Musically and dramatically this unknown comedy was a delight, the sets were amusing, the direction spirited and the orchestra super. The evening sped by without a single drooping eyelid. There are times when major opera houses (Covent Garden, La Scala) can mount operas by a major composer (Verdi) with famous singers (Domingo, Nucci) and still fall flat, while a well-thought out production of an unknown opera by students that nobody has heard of can really sing and take off. The two operas at the famous houses cost me over $250, while the student performance was a bargain $24. My wife always tells me that finding a great bargain is 90% of the fun, and she’s right.
BERGAMO MUSIC FESTIVAL: TORQUATO TASSO and BETLY
November 14, 2014
Each year the Bergamo Music Festival in Donizetti's home city presents several operatic works which focus on their most famous citizen. The Festival is usually split into two sets of performances, a month or two apart, and last September they produced Lucia di Lammermoor and Betly. In the first weeks of November came a repeat of the one-act Betly and a new production of the composer's Torquato Tasso. I saw Tasso on 9 and 11 of November and Betly on the 10th. Both works utilized new critical editions prepared by the Fondazione Donizetti.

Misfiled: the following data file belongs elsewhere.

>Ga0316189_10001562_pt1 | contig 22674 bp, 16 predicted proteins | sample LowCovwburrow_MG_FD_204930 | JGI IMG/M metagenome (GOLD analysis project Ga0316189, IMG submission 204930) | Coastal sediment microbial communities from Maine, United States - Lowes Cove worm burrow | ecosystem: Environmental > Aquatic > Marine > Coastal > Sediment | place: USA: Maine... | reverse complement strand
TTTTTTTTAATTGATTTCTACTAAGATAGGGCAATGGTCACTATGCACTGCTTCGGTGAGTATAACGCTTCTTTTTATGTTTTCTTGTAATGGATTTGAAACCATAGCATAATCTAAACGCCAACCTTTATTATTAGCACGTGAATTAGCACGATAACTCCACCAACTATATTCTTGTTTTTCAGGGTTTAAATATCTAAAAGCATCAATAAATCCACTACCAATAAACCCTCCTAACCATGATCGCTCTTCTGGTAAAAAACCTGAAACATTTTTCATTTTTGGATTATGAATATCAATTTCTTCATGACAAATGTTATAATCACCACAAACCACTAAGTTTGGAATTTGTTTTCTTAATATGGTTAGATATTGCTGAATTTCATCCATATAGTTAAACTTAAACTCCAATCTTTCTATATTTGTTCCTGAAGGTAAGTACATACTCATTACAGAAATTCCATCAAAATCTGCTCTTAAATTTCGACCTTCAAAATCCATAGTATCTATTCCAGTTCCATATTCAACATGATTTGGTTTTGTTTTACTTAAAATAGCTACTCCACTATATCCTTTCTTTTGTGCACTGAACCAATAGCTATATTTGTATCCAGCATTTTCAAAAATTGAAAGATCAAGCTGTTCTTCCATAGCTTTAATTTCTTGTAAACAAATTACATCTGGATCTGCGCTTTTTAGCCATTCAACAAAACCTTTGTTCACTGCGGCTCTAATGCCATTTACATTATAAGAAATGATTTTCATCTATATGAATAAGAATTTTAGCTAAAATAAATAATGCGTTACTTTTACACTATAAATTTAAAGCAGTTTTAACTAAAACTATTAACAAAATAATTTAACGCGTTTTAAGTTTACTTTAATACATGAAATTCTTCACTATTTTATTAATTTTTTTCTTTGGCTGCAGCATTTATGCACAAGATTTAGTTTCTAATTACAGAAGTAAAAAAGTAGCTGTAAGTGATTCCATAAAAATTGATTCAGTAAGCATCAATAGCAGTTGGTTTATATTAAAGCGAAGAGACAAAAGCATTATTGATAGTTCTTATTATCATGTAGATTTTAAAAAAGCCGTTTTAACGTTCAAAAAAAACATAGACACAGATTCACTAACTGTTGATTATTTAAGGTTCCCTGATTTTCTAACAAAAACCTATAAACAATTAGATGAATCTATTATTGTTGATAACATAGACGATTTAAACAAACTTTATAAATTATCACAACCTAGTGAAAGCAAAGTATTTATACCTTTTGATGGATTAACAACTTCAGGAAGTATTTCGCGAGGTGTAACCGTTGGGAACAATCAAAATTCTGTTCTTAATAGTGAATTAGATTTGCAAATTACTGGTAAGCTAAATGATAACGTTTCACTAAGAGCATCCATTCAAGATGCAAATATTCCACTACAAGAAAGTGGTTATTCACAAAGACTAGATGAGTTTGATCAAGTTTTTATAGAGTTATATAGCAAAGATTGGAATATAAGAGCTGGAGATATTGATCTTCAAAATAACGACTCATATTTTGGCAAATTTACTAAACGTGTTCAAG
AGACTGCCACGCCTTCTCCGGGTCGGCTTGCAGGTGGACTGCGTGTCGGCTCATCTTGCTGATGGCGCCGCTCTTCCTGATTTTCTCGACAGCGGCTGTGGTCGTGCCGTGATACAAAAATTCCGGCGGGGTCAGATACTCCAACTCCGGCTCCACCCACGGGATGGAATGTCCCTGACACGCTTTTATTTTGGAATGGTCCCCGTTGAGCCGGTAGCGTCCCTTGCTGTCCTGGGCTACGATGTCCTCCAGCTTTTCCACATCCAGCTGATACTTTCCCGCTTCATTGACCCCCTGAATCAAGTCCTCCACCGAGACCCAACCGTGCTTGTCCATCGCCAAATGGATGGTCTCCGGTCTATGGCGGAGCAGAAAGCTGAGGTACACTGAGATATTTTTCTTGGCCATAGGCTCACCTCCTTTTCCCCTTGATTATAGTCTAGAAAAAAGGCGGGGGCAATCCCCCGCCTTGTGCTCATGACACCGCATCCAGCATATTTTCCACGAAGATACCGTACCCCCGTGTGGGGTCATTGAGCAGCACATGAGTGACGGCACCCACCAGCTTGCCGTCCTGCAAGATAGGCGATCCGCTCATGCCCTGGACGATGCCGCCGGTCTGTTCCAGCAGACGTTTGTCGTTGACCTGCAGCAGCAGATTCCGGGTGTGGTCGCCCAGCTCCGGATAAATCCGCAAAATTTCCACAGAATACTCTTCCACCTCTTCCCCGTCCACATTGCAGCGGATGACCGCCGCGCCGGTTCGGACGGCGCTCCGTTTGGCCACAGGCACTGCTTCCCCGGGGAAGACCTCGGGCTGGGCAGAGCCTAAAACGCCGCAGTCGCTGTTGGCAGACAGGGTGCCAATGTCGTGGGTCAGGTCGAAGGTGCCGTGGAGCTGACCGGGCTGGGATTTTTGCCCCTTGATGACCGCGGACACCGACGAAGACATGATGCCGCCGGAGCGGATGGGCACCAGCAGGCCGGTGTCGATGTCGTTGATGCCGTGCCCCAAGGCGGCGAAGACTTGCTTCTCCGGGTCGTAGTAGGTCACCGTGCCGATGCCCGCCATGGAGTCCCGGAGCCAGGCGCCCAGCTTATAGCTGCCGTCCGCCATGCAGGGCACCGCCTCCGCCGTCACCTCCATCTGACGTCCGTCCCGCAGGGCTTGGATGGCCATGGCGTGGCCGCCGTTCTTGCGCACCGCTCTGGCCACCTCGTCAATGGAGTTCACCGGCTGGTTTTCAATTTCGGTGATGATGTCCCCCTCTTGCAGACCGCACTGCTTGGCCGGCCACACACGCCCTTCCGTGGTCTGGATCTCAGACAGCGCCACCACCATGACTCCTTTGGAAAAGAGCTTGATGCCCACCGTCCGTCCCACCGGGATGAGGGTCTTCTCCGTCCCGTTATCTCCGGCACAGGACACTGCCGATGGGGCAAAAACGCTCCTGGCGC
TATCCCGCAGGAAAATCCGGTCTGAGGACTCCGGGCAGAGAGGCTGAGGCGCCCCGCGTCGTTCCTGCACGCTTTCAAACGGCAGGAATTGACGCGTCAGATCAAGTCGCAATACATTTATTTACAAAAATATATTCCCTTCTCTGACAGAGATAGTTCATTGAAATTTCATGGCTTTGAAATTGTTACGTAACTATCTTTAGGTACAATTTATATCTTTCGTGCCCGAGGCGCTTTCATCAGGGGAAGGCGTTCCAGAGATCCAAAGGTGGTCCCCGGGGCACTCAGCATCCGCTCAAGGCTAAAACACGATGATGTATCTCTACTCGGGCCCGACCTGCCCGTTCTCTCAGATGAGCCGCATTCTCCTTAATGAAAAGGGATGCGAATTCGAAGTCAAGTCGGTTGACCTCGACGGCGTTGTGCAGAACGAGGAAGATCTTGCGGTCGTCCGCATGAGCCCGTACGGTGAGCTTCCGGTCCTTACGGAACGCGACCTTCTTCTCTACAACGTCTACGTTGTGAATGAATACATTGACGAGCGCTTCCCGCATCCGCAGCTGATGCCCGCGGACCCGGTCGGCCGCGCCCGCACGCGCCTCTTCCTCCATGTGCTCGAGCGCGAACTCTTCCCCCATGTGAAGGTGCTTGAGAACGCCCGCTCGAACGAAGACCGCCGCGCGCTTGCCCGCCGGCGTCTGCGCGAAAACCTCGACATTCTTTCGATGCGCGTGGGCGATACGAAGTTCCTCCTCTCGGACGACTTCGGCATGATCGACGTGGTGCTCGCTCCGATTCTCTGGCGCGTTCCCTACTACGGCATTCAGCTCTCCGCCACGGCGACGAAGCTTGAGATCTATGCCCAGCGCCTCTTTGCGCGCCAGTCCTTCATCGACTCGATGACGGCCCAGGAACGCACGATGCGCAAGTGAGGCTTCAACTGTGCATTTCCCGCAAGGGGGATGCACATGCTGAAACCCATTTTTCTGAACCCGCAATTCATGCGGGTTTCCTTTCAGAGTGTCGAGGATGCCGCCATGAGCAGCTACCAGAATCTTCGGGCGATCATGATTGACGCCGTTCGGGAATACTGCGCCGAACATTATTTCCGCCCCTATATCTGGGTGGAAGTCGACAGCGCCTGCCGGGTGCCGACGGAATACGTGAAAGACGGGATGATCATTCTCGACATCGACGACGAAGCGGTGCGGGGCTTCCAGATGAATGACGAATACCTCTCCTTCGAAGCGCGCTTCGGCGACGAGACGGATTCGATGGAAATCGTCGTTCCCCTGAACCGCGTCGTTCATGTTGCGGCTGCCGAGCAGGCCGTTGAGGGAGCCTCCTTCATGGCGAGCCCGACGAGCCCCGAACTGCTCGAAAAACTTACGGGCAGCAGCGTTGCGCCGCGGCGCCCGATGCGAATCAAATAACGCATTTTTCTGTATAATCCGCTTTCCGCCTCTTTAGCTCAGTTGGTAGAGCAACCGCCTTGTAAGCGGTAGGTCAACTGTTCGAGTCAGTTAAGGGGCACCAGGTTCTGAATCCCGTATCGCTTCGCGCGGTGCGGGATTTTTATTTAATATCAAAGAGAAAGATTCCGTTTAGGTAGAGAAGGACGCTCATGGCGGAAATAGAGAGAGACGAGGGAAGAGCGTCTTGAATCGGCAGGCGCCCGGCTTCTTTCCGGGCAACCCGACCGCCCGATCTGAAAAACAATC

Surprisingly, Torquato Tasso is the only Italian opera I am aware of which centers on a famous artistic figure the way that Berlioz' Bevenuto Cellini does in France, or Wagner's Meistersinger does in Germany. The libretto, by Jacopo Ferretti deals with the impossible love of Tasso, author of Jerusalem Delivered, for Eleanora, the sister of Duke Alfonso II d'Este in Ferrara, and the author's subsequent imprisonment for madness. It ends when Tasso is released from prison after seven years to travel to Rome so that he can be named poet laureate. Tasso's confinement in a hospital for the insane is historically true and so is the plan to crown him poet laureate, although it never came to fruition because Tasso died in Rome before the ceremony could be held. Modern medical sources believe that Tasso was bipolar because although he suffered from what his age called "madness" and melancholy, he was always able to function and write, and he often acted normally. Tasso did fall in love with (or write love poems to) Lucrezia Bendido, a lady in waiting to Eleanora d'Este, and he was close friends with the older Eleanora, but a love relationship with her is probably fanciful.